1941 – The United States extends Lend-Lease to the Free French Forces.
1943 – Japanese forces mount a small attack on the American divisions on Bougainville. The US marines hold.
1943 – The USS Liscome Bay is torpedoed near Tarawa and sinks, killing 650 men.
1944– 111 U.S. B-29 Superfortress bombers raid Tokyo for the first time since Capt. Jimmy Doolittle’s raid in 1942. Their target: the Nakajima aircraft engine works. Fall 1944 saw the sustained strategic bombing of Japan. It began with a reconnaissance flight over Tokyo by Tokyo Rose, a Superfortress B-29 bomber piloted by Capt. Ralph D. Steakley, who grabbed over 700 photographs of the bomb sites in 35 minutes. Next, starting the first week of November, came a string of B-29 raids, dropping hundreds of tons of high explosives on Iwo Jima, in order to keep the Japanese fighters stationed there on the ground and useless for a counteroffensive. Then came Tokyo. The awesome raid, composed of 111 Superfortress four-engine bombers, was led by Gen. Emmett “Rosie” O’Donnell, piloting Dauntless Dotty. Press cameramen on site captured the takeoffs of the first mass raid on the Japanese capital ever for posterity. Unfortunately, even with the use of radar, overcast skies and bad weather proved an insurmountable obstacle at 30,000 feet: Despite the barrage of bombs that were dropped, fewer than 50 hit the main target, the Nakajima Aircraft Works, doing little damage. The upside was that at such a great height, the B-29s were protected from counter-attack; only one was shot down. One Distinguished Flying Cross was awarded as a result of the raid. It went to Captain Steakley.
1944 – The US 3rd Army captures crossings over the Saar River, about 25 miles north of Saarbrucken. To the south, the French 2nd Division (an element of US 7th Army) takes Strasbourg.
1947– Congress voted to cite the Hollywood Ten, who opposed the HUAC hearings, as “unfriendly witnesses” for contempt of Congress for refusing to answer questions about alleged Communist influence in the movie industry. At the same time 50 top Hollywood executives convened and decided to discharge or suspend the Hollywood Ten until acquittal or declaration that they were not Communists. Among the ten were director Edward Dmytrak, who later recanted and gave names of suspected Communists, Lester Cole, and writer Ring Lardner Jr. Lester Cole later wrote “Hollywood Red.”
1950– UN troops began an assault with the intent to end the Korean War by Christmas.
1961– The UN adopted bans on nuclear arms over American protest.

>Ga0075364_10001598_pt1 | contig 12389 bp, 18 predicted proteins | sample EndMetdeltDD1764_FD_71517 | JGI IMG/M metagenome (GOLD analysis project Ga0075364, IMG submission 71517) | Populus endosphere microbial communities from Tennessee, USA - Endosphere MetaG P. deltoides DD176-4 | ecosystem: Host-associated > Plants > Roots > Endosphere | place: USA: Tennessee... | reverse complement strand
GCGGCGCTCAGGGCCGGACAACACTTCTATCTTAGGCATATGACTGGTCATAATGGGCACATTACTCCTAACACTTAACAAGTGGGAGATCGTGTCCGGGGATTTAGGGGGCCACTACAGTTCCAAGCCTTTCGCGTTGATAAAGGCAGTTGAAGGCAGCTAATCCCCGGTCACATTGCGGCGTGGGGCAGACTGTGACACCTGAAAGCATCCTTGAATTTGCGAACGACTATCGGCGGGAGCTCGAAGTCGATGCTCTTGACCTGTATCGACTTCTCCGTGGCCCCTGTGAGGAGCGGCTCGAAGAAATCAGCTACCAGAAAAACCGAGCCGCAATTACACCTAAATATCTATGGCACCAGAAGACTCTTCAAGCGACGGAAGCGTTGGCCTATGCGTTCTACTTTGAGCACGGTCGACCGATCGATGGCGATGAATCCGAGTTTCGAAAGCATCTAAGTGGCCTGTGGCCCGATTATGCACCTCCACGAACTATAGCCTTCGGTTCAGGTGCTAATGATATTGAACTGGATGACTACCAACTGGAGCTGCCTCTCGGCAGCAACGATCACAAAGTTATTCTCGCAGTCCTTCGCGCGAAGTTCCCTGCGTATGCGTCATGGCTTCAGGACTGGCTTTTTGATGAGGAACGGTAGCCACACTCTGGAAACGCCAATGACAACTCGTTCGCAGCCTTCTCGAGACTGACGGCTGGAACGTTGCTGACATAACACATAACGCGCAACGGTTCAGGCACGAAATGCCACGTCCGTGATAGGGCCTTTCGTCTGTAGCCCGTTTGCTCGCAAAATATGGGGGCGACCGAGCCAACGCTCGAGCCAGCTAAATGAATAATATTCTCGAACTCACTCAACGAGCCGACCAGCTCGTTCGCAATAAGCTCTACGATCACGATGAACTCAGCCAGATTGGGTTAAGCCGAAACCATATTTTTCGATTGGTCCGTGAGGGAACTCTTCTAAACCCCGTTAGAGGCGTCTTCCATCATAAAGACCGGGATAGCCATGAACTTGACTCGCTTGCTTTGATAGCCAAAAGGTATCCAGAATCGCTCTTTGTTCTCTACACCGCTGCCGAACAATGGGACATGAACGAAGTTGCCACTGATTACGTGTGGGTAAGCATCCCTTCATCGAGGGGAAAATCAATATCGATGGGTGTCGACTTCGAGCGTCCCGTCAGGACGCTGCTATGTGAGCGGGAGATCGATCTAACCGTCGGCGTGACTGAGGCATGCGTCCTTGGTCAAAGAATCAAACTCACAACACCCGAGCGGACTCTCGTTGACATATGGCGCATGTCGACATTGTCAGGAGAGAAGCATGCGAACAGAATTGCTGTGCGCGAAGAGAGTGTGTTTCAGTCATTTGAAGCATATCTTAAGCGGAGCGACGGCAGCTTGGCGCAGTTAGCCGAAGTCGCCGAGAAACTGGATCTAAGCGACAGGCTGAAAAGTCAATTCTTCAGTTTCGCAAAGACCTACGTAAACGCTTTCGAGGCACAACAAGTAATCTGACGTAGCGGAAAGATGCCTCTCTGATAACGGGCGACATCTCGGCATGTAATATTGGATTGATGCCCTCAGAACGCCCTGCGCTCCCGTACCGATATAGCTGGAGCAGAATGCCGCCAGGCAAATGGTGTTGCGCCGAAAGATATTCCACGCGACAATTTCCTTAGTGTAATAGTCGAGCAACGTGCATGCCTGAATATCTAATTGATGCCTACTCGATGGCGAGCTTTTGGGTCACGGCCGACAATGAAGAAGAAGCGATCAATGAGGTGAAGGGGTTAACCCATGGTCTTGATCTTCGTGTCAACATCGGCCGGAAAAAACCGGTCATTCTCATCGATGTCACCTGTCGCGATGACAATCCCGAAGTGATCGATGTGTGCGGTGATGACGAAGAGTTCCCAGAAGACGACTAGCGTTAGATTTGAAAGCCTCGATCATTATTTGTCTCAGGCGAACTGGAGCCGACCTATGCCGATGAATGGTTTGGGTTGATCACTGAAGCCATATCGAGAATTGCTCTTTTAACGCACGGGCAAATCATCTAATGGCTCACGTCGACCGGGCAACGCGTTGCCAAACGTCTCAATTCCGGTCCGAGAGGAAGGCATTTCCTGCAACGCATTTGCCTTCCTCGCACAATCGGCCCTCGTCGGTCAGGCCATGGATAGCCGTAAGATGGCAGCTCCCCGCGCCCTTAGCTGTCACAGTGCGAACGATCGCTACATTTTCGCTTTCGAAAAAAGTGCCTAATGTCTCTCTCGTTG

1963 – At 12:20 p.m., in the basement of the Dallas police station, Lee Harvey Oswald, the alleged assassin of President John F. Kennedy, is shot to death by Jack Ruby, a Dallas strip club owner. On November 22, President Kennedy was fatally shot while riding in an open-car motorcade through the streets of downtown Dallas. Less than an hour after the shooting, Lee Harvey Oswald killed a policeman who questioned him on the street. Thirty minutes after that, he was arrested in a movie theater by police. Oswald was formally arraigned on November 23 for the murders of President Kennedy and Officer J.D. Tippit. On November 24, Oswald was brought to the basement of the Dallas police headquarters on his way to a more secure county jail. A crowd of police and press with live television cameras rolling gathered to witness his departure. As Oswald came into the room, Jack Ruby emerged from the crowd and fatally wounded him with a single shot from a concealed .38 revolver. Ruby, who was immediately detained, claimed that rage at Kennedy’s murder was the motive for his action. Some called him a hero, but he was nonetheless charged with first-degree murder. Jack Ruby, originally known as Jacob Rubenstein, operated strip joints and dance halls in Dallas and had minor connections to organized crime. He also had a relationship with a number of Dallas policemen, which amounted to various favors in exchange for leniency in their monitoring of his establishments. He features prominently in Kennedy-assassination theories, and many believe he killed Oswald to keep him from revealing a larger conspiracy. In his trial, Ruby denied the allegation and pleaded innocent on the grounds that his great grief over Kennedy’s murder had caused him to suffer “psychomotor epilepsy” and shoot Oswald unconsciously. The jury found him guilty of the “murder with malice” of Oswald and sentenced him to die. In October 1966, the Texas Court of Appeals reversed the decision on the grounds of improper admission of testimony and the fact that Ruby could not have received a fair trial in Dallas at the time. In January 1967, while awaiting a new trial, to be held in Wichita Falls, Ruby died of lung cancer in a Dallas hospital. The official Warren Commission report of 1964 concluded that neither Oswald nor Ruby were part of a larger conspiracy, either domestic or international, to assassinate President Kennedy. Despite its seemingly firm conclusions, the report failed to silence conspiracy theories surrounding the event, and in 1978 the House Select Committee on Assassinations concluded in a preliminary report that Kennedy was “probably assassinated as a result of a conspiracy” that may have involved multiple shooters and organized crime. The committee’s findings, as with those of the Warren Commission, continue to be widely disputed.